Holy desire depends on acts of reconciliation.
To want well, we must first learn to want God.
Which is first to say this: we must be taught to want. We don’t come naturally to holy desire. We don’t roll out of bed and instinctively pick up the will to live in and for and through Christ. No, if you’re like me, your most immediate thought upon waking (after, coffee!) is: I want this day (and ultimately my life) to go my way.
Holy desire has to be formed. And indeed, it is formed in each of us as we ourselves are, through conversion and communion with Christ, re-formed.
If anyone is in Christ, the old is gone, decreed Paul. The new has come!
New desires. A new will. Reformed ambitions and plans.
Yes, this is at the heart of spiritual transformation. Not simply that upon conversion, we come to new beliefs and new behaviors – but that, as those who are made new, we are oriented toward new loves.
This is an old idea, and Augustine, fourth-century Bishop of Hippo, is probably most credited with promoting the idea that our spiritual lives depend on holy desire. (I’m rereading The Confessions, which I can’t recommend highly enough for understanding where I began: Holy desire depends on acts of reconciliation.)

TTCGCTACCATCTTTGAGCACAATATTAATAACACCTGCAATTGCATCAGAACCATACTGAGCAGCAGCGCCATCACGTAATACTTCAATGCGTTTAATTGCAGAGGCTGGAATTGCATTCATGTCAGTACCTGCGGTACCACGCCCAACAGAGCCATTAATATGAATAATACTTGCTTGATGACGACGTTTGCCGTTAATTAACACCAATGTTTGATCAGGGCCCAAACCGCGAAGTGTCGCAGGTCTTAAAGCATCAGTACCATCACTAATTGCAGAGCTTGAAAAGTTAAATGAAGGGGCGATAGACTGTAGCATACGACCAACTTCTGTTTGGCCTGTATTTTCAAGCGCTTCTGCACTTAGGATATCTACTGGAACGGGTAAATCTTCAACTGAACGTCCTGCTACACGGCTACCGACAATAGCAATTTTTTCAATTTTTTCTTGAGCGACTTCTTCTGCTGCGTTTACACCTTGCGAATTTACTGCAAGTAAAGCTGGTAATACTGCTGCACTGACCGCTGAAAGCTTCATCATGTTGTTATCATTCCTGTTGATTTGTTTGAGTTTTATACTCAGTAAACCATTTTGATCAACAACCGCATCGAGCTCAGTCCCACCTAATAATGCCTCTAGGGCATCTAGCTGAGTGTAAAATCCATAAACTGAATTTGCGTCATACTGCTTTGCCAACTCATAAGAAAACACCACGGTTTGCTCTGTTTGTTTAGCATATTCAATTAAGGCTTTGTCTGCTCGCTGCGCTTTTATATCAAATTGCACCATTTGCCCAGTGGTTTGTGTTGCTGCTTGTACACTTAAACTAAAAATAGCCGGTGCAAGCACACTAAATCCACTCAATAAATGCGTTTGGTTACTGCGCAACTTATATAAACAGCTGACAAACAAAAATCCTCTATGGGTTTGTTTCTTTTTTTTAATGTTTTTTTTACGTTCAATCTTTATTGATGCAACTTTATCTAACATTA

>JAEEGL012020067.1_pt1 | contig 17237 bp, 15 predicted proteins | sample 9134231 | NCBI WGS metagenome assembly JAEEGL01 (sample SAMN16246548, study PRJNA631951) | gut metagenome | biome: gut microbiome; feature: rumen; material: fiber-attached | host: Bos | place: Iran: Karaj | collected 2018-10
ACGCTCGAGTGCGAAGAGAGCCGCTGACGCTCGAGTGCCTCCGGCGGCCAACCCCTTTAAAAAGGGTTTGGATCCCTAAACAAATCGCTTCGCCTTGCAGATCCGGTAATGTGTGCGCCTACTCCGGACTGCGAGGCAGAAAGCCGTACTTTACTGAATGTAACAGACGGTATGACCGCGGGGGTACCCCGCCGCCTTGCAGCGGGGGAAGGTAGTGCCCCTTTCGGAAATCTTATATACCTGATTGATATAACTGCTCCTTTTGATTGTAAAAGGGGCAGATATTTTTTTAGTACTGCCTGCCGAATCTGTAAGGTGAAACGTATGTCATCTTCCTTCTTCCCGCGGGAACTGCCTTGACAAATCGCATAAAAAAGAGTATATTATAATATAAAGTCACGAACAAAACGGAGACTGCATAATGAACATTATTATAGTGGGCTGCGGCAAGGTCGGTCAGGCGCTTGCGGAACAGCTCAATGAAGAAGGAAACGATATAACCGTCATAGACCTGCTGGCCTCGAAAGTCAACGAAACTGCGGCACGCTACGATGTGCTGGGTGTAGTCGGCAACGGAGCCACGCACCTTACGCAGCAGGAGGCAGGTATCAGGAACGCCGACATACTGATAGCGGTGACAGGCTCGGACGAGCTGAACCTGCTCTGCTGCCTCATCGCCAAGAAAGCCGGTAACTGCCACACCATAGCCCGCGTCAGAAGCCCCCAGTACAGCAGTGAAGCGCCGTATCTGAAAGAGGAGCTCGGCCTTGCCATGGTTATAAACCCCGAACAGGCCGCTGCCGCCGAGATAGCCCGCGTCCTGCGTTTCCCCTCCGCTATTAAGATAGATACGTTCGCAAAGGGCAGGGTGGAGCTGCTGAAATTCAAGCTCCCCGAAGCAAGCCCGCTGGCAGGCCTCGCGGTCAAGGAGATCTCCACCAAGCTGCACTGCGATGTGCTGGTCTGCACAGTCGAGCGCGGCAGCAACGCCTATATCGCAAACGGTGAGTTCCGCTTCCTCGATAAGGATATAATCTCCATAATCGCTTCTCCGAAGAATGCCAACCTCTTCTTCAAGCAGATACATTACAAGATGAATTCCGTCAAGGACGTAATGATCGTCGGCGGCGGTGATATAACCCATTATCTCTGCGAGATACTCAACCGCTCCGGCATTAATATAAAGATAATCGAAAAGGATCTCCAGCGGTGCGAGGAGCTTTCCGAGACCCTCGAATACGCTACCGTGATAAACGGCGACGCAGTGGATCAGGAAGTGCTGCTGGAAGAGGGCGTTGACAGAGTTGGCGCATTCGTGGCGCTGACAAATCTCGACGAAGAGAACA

Augustine understood that desire itself is not the problem. We aren’t wrong to want. Indeed, none of us can actually stop wanting. The real problem resides in our “disordered loves.” Either we love wrong things or we love right things in wrong ways, and we must learn to seek that which really satisfies.
Augustine knew that we must love God as our supreme good if this life – and our desires – were ever to know something beyond disappointment, something of satisfaction.
If we mean really to flourish, to be truly “happy,” we must be reconciled to our Creator, understanding that He is the source of what Jesus called, “living water.” He himself. (“You will never thirst again,” Jesus promised the Samaritan woman, cf. John 4.)
“Without you,” Augustine asks, “what am I to myself but a guide to my own self-destruction?”
Augustine knew how easily we want things that bankrupt us, how diligently we pursue the pleasures, which are only ever promissory notes.
“Transient things . . . rend the soul with pestilential desires; for the soul loves to be in them and take its repose among the objects of its love. But in these things there is no point of rest: they lack permanence.”
Until we desire God first and him fully, we are the wanderers. Tim Keller describes it like this: “No matter what we put our hopes in, in the morning, it is always Leah, never Rachel.” (See Gen. 29:25)
So the first act of reconciliation required of holy desire is this: to God. It requires we confess the age-old sin, as Augustine describes it, “committed . . . when, in consequence of an immoderate urge towards those things which, are at the bottom end of the scale of good, we abandon the higher and supreme goods, that is you, Lord God, and your truth and your law. These inferior goods have their delights, but not comparable to my God who has made them all. It is in him that the just person takes delight; he is the joy of those who are true of heart.”